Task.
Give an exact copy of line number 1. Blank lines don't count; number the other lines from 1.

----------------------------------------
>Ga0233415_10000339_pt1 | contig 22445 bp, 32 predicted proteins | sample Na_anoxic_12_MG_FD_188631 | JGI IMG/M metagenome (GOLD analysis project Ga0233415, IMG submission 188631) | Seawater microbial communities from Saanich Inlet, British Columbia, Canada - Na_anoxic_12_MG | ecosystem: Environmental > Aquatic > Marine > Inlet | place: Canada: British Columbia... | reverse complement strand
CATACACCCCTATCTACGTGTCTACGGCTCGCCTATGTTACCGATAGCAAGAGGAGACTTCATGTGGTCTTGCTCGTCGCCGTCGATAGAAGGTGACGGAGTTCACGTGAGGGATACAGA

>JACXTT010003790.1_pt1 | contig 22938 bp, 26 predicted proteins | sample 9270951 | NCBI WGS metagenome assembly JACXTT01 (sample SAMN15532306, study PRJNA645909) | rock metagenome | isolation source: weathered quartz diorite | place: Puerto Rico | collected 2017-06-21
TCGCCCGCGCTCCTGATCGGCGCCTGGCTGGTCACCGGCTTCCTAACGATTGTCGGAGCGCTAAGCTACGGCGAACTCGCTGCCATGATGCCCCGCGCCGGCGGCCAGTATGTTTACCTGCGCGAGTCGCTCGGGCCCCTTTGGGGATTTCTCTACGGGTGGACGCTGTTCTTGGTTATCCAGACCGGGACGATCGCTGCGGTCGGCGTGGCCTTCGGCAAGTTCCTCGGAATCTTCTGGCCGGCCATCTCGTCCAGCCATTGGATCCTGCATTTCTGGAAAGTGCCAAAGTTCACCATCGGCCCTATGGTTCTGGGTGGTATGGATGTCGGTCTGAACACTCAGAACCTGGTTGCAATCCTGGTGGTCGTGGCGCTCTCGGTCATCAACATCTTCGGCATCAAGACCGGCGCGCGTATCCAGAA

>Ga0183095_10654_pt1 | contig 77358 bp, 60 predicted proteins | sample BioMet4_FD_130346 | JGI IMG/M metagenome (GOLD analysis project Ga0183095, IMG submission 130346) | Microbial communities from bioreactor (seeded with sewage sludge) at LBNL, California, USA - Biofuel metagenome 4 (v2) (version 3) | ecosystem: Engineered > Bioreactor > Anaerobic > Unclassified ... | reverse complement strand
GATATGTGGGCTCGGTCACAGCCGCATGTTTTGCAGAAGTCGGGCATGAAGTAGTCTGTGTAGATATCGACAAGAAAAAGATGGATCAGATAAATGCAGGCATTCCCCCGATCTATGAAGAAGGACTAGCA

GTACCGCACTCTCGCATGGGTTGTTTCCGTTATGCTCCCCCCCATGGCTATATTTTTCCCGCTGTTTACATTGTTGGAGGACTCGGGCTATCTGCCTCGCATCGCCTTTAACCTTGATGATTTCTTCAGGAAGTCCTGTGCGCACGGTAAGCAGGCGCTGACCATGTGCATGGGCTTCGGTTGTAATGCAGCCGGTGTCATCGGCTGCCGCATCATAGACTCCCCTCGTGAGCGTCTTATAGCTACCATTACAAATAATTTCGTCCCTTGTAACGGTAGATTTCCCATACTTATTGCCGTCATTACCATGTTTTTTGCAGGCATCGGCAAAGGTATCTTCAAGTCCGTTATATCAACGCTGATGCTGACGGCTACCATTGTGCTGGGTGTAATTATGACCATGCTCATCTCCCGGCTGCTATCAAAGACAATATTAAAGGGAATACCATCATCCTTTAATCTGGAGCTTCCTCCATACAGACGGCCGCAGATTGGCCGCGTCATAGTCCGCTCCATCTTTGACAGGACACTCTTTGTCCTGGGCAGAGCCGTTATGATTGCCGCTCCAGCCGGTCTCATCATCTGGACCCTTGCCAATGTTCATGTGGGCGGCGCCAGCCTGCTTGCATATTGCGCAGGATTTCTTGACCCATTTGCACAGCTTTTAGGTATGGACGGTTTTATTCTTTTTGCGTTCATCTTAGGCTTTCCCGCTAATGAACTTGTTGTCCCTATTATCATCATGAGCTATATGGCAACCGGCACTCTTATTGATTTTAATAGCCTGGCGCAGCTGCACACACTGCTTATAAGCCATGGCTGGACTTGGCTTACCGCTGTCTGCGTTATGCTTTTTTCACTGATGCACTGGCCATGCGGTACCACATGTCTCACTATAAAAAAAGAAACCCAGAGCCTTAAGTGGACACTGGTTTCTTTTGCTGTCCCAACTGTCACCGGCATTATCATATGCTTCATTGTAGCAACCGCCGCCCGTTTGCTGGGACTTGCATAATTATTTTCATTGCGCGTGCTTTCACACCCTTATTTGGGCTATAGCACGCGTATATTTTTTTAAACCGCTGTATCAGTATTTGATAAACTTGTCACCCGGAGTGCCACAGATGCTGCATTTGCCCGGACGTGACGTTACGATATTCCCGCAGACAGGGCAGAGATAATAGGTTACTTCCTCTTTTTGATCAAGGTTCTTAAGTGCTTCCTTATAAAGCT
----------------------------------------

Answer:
>Ga0233415_10000339_pt1 | contig 22445 bp, 32 predicted proteins | sample Na_anoxic_12_MG_FD_188631 | JGI IMG/M metagenome (GOLD analysis project Ga0233415, IMG submission 188631) | Seawater microbial communities from Saanich Inlet, British Columbia, Canada - Na_anoxic_12_MG | ecosystem: Environmental > Aquatic > Marine > Inlet | place: Canada: British Columbia... | reverse complement strand